That reputation came from the older CJ-5s, and carried over on early CJ-7s, and that was mainly due to them being extremely narrow and come stock with big V-8s.

You have to remember that most people look at your Jeep and see the exact same vehicle their grandfather or great-uncle had way back when. Jeeps today can corner better than a lot of mid-range cars and the center of gravity, even on a lifted Jeep is lower than you might think.

Also, a body lift doesn't raise your center of gravity, unless you get a 6" or more body lift, and even then it would be a just barely kind of deal, your engine (even my 2.5) and your transmission and TC & frame weigh many times more than your tub and roll bar.
 

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I have a hunch that you were no where near tipping over on the way to the muddin' hole. If you really want to increase your off road stability, then you want to install an Antirock sway bar. Its much better than being disconnected.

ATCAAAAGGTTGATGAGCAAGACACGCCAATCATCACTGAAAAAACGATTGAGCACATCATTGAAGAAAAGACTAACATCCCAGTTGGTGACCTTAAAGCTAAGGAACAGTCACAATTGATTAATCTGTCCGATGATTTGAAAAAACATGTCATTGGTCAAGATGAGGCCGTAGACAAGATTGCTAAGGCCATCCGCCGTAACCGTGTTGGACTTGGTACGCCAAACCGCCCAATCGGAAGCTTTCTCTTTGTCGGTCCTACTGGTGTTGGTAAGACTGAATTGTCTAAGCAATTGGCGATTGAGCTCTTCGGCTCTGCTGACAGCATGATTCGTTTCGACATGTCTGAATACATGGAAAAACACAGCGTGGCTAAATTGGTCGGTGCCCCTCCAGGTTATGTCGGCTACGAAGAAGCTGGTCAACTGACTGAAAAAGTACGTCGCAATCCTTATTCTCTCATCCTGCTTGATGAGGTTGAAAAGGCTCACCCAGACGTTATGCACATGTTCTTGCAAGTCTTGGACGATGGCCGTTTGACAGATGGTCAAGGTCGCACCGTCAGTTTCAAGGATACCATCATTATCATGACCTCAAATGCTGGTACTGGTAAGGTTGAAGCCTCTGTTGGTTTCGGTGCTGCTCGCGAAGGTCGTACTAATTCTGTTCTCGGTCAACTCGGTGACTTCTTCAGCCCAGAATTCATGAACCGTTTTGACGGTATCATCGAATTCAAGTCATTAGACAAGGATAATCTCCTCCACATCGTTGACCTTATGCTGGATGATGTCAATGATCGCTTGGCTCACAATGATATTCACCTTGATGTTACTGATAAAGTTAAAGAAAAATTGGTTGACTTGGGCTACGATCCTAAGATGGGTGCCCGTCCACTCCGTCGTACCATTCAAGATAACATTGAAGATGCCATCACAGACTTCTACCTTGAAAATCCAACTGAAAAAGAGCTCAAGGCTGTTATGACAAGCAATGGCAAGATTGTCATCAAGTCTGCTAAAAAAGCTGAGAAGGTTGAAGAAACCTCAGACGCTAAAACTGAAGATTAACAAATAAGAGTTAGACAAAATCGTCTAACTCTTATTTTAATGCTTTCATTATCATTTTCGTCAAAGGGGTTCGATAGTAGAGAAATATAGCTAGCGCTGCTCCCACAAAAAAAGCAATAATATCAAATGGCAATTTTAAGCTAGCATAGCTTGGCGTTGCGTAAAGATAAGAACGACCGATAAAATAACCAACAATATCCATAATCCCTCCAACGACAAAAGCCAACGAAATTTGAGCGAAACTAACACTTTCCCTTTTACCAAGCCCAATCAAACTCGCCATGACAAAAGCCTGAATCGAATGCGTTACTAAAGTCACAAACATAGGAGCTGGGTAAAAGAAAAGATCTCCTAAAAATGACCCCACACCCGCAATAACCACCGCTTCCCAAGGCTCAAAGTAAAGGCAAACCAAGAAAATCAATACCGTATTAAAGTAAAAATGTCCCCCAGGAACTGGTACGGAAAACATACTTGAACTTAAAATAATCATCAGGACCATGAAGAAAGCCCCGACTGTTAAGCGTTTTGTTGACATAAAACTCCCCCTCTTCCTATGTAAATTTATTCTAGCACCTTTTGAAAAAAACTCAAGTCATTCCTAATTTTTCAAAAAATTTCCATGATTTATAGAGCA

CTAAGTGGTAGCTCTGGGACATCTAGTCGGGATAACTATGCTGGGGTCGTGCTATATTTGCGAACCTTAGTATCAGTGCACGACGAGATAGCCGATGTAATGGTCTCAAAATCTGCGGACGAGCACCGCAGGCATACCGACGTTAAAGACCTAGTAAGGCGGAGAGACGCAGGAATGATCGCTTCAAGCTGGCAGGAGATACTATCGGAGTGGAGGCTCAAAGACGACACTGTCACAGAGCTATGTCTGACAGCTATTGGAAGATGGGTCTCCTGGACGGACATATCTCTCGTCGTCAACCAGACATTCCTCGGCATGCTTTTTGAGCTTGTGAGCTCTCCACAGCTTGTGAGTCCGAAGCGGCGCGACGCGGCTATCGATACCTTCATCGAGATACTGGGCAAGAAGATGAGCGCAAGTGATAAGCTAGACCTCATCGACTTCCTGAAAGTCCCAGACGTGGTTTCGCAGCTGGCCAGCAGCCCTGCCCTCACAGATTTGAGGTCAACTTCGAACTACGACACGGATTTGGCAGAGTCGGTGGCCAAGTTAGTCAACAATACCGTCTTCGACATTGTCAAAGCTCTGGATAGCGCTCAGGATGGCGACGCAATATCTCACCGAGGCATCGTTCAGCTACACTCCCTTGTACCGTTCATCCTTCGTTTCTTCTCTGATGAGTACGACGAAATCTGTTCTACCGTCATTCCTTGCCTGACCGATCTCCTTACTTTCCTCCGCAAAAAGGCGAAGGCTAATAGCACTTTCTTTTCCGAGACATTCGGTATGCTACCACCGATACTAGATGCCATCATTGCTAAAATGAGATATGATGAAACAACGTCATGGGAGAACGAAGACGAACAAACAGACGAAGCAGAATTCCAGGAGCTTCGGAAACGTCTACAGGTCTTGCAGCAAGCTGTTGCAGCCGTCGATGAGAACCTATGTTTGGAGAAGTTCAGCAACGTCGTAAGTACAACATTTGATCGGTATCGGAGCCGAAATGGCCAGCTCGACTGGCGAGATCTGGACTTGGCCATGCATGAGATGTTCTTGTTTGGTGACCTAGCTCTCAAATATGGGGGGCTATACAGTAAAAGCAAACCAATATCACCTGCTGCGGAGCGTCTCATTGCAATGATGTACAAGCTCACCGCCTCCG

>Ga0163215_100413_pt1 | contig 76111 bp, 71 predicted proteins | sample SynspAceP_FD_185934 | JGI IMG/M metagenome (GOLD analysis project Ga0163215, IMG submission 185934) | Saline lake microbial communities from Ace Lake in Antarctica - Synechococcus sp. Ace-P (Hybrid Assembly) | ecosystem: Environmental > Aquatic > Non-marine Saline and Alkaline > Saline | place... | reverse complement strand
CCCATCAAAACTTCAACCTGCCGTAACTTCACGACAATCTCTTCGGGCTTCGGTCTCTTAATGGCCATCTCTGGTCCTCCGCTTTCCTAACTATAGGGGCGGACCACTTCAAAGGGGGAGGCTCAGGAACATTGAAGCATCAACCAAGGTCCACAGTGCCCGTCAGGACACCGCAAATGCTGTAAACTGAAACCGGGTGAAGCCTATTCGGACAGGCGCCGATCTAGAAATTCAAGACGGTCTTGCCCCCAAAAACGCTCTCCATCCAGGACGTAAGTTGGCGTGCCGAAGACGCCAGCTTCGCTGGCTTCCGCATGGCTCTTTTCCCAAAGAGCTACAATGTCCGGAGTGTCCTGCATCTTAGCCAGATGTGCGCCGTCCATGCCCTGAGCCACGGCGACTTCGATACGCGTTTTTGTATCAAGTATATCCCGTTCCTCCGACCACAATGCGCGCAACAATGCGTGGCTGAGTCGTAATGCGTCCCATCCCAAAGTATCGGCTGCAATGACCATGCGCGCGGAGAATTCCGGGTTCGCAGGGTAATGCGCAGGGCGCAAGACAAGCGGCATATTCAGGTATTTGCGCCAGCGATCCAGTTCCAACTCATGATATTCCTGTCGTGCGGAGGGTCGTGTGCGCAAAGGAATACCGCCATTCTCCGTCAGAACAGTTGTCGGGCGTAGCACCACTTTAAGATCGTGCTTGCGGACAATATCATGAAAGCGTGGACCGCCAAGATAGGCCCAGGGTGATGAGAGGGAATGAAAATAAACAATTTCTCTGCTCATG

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The more you follow people through trails and get used to the feeling you'll get while noticing they don't roll or flop over on the side, the more you'll understand your TJ is not tipping over nearly as much as it feels like it is.

I took my wife on a very gentle beginners trail so as to not scare her, and the first time the Jeep tipped just a little to the side, she started screaming/crying/freaking out screaming we were going to roll over. We honestly were barely at any kind of an angle. I stopped the Jeep and helped her out to walk to the rear of the Jeep so she could see that we were barely at any angle at all. That calmed her quite a bit, she was ok after that. It's just a matter of getting used to it.